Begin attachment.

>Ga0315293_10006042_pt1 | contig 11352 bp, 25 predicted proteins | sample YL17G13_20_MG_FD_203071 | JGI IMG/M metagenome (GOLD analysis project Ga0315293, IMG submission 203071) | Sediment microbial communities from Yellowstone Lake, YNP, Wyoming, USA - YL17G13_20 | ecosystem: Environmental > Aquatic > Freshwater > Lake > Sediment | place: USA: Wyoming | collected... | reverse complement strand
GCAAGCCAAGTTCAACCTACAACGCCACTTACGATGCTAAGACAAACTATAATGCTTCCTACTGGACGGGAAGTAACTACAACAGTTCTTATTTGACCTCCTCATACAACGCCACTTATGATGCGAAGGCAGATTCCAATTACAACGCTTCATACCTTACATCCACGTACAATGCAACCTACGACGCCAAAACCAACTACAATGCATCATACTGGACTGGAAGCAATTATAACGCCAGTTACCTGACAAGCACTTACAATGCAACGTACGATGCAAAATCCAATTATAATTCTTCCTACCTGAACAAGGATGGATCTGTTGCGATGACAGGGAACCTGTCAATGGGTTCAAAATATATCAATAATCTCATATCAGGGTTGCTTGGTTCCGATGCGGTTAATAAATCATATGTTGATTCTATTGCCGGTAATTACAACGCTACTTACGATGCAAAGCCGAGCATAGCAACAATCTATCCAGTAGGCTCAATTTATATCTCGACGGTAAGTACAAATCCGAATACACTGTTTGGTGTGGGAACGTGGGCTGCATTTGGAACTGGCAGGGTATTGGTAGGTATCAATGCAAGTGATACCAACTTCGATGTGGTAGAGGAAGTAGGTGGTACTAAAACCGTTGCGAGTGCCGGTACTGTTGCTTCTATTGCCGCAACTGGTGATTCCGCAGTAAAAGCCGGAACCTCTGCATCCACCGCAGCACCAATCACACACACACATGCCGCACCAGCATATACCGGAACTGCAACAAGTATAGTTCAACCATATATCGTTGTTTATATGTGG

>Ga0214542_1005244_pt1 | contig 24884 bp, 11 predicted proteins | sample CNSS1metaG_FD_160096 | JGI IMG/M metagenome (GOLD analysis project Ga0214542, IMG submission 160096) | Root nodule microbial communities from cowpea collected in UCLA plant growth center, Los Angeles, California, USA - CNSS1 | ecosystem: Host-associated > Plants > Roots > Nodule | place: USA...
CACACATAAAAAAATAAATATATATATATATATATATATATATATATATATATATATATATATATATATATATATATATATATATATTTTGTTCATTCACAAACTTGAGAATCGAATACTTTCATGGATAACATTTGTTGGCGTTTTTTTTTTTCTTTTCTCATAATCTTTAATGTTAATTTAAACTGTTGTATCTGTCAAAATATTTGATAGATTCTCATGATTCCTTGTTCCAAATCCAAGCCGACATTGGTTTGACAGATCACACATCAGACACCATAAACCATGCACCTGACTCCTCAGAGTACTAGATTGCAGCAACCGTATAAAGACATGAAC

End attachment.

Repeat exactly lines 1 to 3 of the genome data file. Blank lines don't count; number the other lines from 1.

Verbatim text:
>Ga0315293_10006042_pt1 | contig 11352 bp, 25 predicted proteins | sample YL17G13_20_MG_FD_203071 | JGI IMG/M metagenome (GOLD analysis project Ga0315293, IMG submission 203071) | Sediment microbial communities from Yellowstone Lake, YNP, Wyoming, USA - YL17G13_20 | ecosystem: Environmental > Aquatic > Freshwater > Lake > Sediment | place: USA: Wyoming | collected... | reverse complement strand
GCAAGCCAAGTTCAACCTACAACGCCACTTACGATGCTAAGACAAACTATAATGCTTCCTACTGGACGGGAAGTAACTACAACAGTTCTTATTTGACCTCCTCATACAACGCCACTTATGATGCGAAGGCAGATTCCAATTACAACGCTTCATACCTTACATCCACGTACAATGCAACCTACGACGCCAAAACCAACTACAATGCATCATACTGGACTGGAAGCAATTATAACGCCAGTTACCTGACAAGCACTTACAATGCAACGTACGATGCAAAATCCAATTATAATTCTTCCTACCTGAACAAGGATGGATCTGTTGCGATGACAGGGAACCTGTCAATGGGTTCAAAATATATCAATAATCTCATATCAGGGTTGCTTGGTTCCGATGCGGTTAATAAATCATATGTTGATTCTATTGCCGGTAATTACAACGCTACTTACGATGCAAAGCCGAGCATAGCAACAATCTATCCAGTAGGCTCAATTTATATCTCGACGGTAAGTACAAATCCGAATACACTGTTTGGTGTGGGAACGTGGGCTGCATTTGGAACTGGCAGGGTATTGGTAGGTATCAATGCAAGTGATACCAACTTCGATGTGGTAGAGGAAGTAGGTGGTACTAAAACCGTTGCGAGTGCCGGTACTGTTGCTTCTATTGCCGCAACTGGTGATTCCGCAGTAAAAGCCGGAACCTCTGCATCCACCGCAGCACCAATCACACACACACATGCCGCACCAGCATATACCGGAACTGCAACAAGTATAGTTCAACCATATATCGTTGTTTATATGTGG

>Ga0214542_1005244_pt1 | contig 24884 bp, 11 predicted proteins | sample CNSS1metaG_FD_160096 | JGI IMG/M metagenome (GOLD analysis project Ga0214542, IMG submission 160096) | Root nodule microbial communities from cowpea collected in UCLA plant growth center, Los Angeles, California, USA - CNSS1 | ecosystem: Host-associated > Plants > Roots > Nodule | place: USA...